In the present Petition, Senior Advocate Ashok Arora challenged an Order passed by a Single Judge bench. The Order held that Mr Arora had failed to make out any prima facie case against his favour to stay his suspension. The Bench considered this issue, in the present case of Ashok Arora v.Supreme Court Bar Association and Anr.
Facts of the Case
The Supreme Court Bar Association (SCBA) suspended its Secretary Ashok Arora (Appellant) on May 8th 2020. The suspension came a day after Arora had called an Emergent General Meeting (EGM) of the lawyers’ body on May 11th 2020, to discuss the agenda to remove Senior Advocate Dushyant Dave from the post of President. Arora had alleged that Dave used the office of SCBA for political purposes. But the Executive Committee (EC) cancelled the proposed EGM. And decided to set up a three-member panel to look into the allegations against the Appellant.
After which, the Appellant moved to the High Court of Delhi, in order to stay on his suspension from SCBA. But the Court refused to stay the removal of Ashok Arora from the post of Secretary on October 6th 2020.
The Appellant Mr Ashok Arora contended that Rule 35 of the Civil Procedure Code (CPC) alone dealt with the suspension of membership. And according to Rule 14 of CPC, the General Body could suspend membership and not just one office-bearer. Since the President having been elected, claimed immunity from suspension, by the same logic the Appellant could not be removed from the office to which he had been elected.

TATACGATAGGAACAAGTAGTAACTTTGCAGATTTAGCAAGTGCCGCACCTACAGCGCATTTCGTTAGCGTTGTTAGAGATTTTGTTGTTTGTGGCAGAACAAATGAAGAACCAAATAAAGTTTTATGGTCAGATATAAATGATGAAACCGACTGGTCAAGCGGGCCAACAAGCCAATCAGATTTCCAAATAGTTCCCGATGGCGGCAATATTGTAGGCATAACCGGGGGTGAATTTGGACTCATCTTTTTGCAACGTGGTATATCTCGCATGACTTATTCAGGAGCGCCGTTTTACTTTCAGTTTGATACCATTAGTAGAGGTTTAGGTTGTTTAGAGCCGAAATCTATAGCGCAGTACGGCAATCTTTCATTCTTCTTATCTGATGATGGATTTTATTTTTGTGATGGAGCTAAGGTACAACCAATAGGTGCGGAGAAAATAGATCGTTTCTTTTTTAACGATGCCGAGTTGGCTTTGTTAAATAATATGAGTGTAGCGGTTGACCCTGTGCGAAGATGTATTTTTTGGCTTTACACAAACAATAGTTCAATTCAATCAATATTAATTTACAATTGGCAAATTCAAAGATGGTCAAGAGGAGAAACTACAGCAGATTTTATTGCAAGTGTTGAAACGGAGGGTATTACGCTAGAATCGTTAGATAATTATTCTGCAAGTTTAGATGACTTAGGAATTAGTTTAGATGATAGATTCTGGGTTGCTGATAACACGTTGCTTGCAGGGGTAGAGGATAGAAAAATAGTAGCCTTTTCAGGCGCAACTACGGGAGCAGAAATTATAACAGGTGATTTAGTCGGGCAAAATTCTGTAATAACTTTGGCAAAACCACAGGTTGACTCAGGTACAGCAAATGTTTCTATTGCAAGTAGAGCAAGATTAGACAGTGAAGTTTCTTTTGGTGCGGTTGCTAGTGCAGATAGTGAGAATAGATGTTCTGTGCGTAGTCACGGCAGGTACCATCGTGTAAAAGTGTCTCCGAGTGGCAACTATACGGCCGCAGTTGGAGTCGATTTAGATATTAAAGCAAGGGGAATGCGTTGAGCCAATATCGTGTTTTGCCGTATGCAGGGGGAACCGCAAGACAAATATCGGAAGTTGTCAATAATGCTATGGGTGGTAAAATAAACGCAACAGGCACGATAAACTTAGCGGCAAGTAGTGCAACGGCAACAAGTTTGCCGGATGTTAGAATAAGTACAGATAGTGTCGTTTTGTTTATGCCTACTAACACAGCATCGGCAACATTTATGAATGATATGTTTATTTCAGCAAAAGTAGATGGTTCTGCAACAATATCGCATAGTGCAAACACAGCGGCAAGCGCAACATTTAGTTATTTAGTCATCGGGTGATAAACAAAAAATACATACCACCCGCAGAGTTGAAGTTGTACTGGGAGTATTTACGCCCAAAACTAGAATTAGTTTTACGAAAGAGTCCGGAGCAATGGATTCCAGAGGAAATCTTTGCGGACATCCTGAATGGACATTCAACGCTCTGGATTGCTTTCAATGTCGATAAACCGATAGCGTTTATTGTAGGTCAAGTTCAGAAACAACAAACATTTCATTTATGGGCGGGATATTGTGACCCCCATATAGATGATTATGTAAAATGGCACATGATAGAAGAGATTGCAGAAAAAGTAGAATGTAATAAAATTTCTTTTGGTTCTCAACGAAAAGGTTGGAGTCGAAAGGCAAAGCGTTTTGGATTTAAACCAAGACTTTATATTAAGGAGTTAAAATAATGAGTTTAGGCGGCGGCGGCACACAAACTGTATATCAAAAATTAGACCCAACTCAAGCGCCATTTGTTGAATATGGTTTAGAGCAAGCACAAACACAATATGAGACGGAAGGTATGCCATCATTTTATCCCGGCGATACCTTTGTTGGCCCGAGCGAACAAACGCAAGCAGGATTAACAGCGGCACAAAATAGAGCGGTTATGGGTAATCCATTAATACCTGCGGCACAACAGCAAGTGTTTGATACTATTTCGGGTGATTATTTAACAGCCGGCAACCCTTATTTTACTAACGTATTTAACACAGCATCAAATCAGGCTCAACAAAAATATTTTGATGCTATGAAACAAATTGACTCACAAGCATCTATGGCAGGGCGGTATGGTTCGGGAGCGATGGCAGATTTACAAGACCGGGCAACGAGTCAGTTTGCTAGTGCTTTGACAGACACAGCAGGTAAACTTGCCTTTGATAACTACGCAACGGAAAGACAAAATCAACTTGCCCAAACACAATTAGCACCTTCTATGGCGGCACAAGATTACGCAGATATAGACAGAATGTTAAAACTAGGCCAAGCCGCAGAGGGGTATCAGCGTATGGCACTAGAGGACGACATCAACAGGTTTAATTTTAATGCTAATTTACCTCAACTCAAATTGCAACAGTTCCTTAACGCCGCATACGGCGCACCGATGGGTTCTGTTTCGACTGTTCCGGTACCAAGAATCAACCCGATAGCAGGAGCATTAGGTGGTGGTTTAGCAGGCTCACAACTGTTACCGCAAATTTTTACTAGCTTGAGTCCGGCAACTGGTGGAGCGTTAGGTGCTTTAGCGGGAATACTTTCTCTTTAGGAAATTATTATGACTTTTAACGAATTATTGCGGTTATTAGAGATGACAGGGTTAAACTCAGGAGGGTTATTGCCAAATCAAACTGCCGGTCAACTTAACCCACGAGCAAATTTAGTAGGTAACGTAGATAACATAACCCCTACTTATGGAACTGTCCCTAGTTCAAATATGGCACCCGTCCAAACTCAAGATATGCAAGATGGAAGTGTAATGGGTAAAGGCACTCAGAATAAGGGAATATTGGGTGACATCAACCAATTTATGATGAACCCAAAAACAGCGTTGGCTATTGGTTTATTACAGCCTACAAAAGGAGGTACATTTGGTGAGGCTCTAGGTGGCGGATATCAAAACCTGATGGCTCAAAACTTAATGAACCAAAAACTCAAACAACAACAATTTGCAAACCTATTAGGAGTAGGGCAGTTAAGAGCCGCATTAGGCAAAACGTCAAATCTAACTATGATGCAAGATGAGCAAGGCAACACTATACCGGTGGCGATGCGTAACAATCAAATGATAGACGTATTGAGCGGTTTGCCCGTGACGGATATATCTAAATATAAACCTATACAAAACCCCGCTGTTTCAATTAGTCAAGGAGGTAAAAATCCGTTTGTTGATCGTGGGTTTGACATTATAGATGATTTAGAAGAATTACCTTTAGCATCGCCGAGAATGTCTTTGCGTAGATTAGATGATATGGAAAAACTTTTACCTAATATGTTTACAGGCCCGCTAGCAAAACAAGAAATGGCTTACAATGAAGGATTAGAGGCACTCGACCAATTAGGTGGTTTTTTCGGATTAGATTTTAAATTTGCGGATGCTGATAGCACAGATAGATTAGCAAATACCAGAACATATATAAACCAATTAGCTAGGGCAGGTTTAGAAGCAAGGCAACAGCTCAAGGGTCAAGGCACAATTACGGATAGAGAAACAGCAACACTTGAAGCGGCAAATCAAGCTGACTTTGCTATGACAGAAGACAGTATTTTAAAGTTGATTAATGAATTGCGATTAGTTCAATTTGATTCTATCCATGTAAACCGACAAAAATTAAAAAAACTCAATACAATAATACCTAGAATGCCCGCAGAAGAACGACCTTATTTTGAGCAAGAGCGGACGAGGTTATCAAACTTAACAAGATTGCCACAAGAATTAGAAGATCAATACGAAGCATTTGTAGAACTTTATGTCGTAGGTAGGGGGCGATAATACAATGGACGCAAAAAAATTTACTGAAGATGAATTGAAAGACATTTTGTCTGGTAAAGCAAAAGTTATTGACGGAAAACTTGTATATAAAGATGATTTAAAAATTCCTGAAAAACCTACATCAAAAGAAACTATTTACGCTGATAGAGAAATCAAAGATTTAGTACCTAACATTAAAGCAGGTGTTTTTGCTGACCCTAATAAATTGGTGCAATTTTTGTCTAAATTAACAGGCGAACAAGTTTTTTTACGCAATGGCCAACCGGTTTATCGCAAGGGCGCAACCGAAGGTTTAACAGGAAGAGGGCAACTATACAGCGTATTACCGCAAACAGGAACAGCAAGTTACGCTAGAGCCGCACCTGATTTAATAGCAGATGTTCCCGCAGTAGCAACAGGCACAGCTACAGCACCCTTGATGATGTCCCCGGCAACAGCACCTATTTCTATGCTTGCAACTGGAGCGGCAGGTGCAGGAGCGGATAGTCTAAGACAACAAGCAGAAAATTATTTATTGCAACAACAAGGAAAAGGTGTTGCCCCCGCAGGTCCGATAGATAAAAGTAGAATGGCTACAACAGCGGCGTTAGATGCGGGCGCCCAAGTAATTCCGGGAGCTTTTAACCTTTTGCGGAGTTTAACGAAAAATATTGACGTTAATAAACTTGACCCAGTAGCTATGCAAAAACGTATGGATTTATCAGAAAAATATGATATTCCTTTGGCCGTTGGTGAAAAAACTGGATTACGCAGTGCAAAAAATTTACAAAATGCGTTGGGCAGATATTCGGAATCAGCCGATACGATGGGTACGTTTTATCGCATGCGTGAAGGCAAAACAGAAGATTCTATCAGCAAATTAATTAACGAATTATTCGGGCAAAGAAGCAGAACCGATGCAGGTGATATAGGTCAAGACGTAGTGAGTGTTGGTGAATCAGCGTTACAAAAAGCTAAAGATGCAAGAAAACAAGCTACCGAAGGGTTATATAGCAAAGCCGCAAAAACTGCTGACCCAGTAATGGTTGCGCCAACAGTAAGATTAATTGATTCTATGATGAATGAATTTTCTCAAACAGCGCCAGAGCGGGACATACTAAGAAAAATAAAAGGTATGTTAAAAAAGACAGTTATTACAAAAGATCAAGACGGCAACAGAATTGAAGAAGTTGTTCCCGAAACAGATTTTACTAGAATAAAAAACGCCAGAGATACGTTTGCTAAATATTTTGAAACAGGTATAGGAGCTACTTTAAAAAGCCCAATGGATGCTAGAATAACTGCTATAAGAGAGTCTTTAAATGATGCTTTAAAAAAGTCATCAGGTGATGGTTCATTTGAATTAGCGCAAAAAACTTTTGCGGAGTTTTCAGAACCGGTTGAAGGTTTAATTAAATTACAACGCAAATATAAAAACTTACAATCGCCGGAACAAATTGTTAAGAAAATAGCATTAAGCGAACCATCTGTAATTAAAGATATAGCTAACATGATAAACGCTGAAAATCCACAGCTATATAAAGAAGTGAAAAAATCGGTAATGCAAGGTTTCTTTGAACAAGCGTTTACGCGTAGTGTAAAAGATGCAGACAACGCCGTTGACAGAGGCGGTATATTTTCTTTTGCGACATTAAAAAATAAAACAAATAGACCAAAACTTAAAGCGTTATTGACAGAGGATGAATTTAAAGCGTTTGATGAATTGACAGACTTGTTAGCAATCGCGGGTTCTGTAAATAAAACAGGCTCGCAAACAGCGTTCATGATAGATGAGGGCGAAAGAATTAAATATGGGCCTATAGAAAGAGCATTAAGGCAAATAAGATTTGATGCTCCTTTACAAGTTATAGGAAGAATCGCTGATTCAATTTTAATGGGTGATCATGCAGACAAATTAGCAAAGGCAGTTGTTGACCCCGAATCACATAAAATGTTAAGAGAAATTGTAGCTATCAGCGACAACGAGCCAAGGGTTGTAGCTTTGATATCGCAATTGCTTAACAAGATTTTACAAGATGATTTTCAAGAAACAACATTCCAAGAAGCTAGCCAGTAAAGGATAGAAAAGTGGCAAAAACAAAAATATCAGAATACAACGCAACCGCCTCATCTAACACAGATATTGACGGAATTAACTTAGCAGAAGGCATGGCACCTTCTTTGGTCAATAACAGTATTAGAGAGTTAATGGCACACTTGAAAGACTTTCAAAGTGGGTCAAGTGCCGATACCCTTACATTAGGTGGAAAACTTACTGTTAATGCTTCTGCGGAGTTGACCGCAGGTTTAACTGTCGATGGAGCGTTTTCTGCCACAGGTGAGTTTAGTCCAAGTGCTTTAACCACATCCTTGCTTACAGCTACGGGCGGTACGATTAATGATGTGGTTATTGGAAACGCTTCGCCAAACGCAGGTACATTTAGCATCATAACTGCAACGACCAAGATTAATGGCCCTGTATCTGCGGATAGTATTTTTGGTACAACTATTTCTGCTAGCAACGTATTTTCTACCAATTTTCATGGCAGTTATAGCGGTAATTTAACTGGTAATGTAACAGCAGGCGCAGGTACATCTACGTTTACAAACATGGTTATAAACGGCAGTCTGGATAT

Mr Arvind Nigam appeared for the SCBA. He contended that the impugned order passed by the Single Judge did not call for any interference. This was because the President under Rule 14 of the SCBA Rules was the repository of all residuary powers. Hence, he could decide on any matter not provided under the Rules such as the suspension of an elected member of the Executive Committee. Hence the reliance of the Appellant on Rule 35 was irrelevant.
The Division Bench of Justice Rajiv Sahai Endlaw and Asha Menon did not find any reason to interfere with the earlier order passed by the Single Bench.
For the original order of the case, click here
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